The Tale of Crayfish-Rice Farming Mode
—An Agricultural Revolution in Modern China
—An Agricultural Revolution in Modern China 潜江虾稻传奇 ——中国现代农业的一次革命
In central China’s Hubei Province extends a vast lowland region called Jianghan Plain. With the lowest elevation in the country, it occupies a fertile area of 46 thousand km ² . In the heart of it lies Qianjiang, a miraculous city covering an area of 2004 km². This city has been listed as one of the first National Modern Agricultural Industrial Parks and the only one in Hubei.
The reason why we label it “miraculous” is that it is abundant in grain yields ( mainly wheat and rice), edible oil production (mainly from rapeseed and cotton), natural gas, and underground salt resources. People here are hardworking and good-natured and have been constantly creating historical achievements by turning this once easily waterlogged wasteland into a hometown of crayfish, a hub of crayfish- rice production, a wetlands town embedded in clusters of gardens, and a new site of petroleum production. Among these miracles, I would like to talk about the tale of crayfish-rice farming mode.
The Crayfish- Rice Farming Mode is created by Qianjiang agricultural workers. Crayfish and rice—two unrelated species—have lived together so harmoniously in Qianjiang that it has triggered the attention of governments of each level. As the local crayfish is ending up on the dinner tables of every country, a new production mode has been fostered rapidly. This new technique is bound to become a widely- used form of biological agriculture and will certainly make tremendous contributions to the development of the agricultural industry and food safety in China.
“The mode is a typical example of Chinese modern agriculture, as well as a revolution,” said Mr. Wang Wu, a prestigious professor of Shanghai Ocean University and an expert of the Ministry of Agriculture.
Mo Dehai, the Pioneering Farmer
It was 3 pm, together with his family and the helpers, as per usual, Mo Dehai was laboring in his fields of crayfish and rice by Zhangjia Lake in Qianjiang. As we approached the field, Mo reached out his short and work- gnarled hands and shook ours. He was not so tall and had an upright and simple character. He was happy to hear us call him “Lao Mo.” (In Chinese culture, ‘ lao,’ literally ‘old,’ is a title of respect.)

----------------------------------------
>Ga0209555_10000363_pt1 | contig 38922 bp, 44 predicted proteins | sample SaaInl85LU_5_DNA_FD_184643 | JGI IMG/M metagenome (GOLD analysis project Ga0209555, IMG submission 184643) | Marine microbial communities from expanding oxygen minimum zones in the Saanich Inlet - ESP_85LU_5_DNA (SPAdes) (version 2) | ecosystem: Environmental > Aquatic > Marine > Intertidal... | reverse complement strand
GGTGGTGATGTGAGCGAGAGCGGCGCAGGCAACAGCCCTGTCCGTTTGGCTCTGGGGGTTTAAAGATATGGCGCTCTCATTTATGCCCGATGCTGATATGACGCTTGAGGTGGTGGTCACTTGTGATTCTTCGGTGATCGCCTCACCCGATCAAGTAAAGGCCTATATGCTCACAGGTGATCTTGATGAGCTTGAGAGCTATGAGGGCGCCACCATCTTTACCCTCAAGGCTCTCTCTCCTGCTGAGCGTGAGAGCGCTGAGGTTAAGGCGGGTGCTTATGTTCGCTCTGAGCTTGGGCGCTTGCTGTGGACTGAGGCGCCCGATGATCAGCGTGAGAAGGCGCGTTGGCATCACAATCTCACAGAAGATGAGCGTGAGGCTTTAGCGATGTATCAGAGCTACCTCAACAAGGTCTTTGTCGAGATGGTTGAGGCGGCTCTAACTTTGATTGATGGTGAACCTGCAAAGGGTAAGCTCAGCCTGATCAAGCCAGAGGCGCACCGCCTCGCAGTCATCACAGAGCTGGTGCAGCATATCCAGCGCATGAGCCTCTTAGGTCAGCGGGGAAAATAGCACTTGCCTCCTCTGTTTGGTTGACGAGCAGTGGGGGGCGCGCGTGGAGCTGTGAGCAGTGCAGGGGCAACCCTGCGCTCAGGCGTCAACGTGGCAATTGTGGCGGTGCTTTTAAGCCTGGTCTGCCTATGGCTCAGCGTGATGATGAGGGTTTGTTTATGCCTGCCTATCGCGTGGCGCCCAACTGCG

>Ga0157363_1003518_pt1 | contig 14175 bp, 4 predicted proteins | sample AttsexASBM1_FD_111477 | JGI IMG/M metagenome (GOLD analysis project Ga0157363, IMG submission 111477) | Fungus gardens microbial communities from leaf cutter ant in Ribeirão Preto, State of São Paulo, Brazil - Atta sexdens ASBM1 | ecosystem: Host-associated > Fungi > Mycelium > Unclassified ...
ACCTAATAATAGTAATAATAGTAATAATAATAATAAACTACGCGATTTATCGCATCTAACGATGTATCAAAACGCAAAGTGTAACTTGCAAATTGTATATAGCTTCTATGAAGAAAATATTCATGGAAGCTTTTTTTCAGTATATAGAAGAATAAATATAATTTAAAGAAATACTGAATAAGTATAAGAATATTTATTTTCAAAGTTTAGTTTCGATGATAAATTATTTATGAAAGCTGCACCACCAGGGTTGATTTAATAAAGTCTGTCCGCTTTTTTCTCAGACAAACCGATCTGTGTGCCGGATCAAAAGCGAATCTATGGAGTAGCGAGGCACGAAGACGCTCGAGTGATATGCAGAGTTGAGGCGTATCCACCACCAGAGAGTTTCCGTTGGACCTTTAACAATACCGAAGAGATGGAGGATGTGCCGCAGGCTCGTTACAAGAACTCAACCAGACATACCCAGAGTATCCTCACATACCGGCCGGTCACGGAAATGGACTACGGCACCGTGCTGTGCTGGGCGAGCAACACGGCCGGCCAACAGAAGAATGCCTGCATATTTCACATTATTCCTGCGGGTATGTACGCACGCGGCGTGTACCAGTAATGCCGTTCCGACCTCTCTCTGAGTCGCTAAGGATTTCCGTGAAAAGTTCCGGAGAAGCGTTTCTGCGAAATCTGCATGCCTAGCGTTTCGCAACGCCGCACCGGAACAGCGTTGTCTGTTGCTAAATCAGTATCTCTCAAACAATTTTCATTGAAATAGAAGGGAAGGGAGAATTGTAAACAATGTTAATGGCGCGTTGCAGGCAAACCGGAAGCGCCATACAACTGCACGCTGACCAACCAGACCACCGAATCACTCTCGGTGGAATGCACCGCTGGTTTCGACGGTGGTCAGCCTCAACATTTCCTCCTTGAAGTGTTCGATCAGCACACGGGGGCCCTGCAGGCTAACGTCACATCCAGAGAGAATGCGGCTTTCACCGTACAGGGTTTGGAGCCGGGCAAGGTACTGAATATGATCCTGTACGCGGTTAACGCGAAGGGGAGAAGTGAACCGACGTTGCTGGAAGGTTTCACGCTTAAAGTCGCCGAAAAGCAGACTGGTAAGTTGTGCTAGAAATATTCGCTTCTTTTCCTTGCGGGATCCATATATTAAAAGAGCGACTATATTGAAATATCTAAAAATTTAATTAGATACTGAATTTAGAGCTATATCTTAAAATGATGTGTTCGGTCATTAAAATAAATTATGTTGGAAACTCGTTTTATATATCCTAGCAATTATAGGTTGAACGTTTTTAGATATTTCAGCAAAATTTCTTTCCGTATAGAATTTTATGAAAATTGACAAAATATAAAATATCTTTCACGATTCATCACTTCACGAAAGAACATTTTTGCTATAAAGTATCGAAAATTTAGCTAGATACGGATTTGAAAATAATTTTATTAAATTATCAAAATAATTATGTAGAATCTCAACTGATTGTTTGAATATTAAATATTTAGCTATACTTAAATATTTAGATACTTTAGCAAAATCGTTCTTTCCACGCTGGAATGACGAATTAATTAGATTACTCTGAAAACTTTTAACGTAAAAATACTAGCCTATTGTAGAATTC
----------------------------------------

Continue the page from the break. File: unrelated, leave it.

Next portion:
“This is exactly our daily routine. The crayfishing goes from 2 am. And at 6 am, we send our catch to the market for sale.”
They had two meals a day and repeated this kind of work every day. Despite the hard work, Mo is always motivated. “We’ve got a lot of rice fields here, so we can only grow single- season rice. Farming in the traditional way could help us generate profits of only more than 600 yuan on one
mu ( approx. 0.165 acre or 666.5 square meters) of land. However, the crayfish- rice field makes the net profit over 3000 yuan.” Saying this, Mo could not help eyes from twinkling with pleasure.
Mo told us proudly that he was the first farmer to experiment with new patterns of farming. Seven years ago, Wang Lecheng, the head of the farm, led more than ten farmers, including Mo, to learn the Rice- Crayfish Farming Mode on Bailu Lake Farm. When Mo came back home, he was determined to experiment on the new farming pattern by abandoning the traditional one. Villagers were not supportive to his idea, but he insisted. He rented 300 mu rice land from them and entered a contract unhesitatingly with Liu Jun, the man in charge of the project.
After several years, seeing that Mo had improved his living conditions, villagers retrieved their rented fields from Mo and followed his path. Mo never hid anything and divulged all he knew to villagers as an experienced technician of his farm. When his relatives went out as migrant workers, he rented their fields, whose total acreage could surpass 150 mu. “There are just several of us who take care of all of these fields. It’s enough. We can’t afford anymore.” With some quick math in my head, I figured out that he could definitely afford an Audi A6 car with his annual income, even if the work was toilsome.
“Rice grown in the rice-crayfish farmland is tasty and nutritious. We all like it. Even my nephew’s family, who lives in Wuhan, asks us to send it to them,” said one villager named Liu Guoyun. According to her, this kind of rice tastes better and is better for the stomach, compared with that grown in traditional ways.
The Origin of the Ecologically Produced Rice
“The Rice-Crayfish Farming Mode is ecologically safe and natural,” confirmed Mr. Li Xiaoping, chief agronomist of the Agricultural Bureau of Qianjiang. The transformation of its fields is relatively simple: 20 to 40 mu of field constitutes a unit, along its perimeter is a ditch 2 to 4 m wide and 1 to 1.5 m deep, with water inlet or outlet at each end of the field. Inside the ditch and in the field are transplanted waterweeds such as Elodea nuttallii. The prevention of pests mainly relies on physical and biological methods, with little chemical prevention. After the harvest, the straws are returned to the field. As a result, less fertilizer is utilized.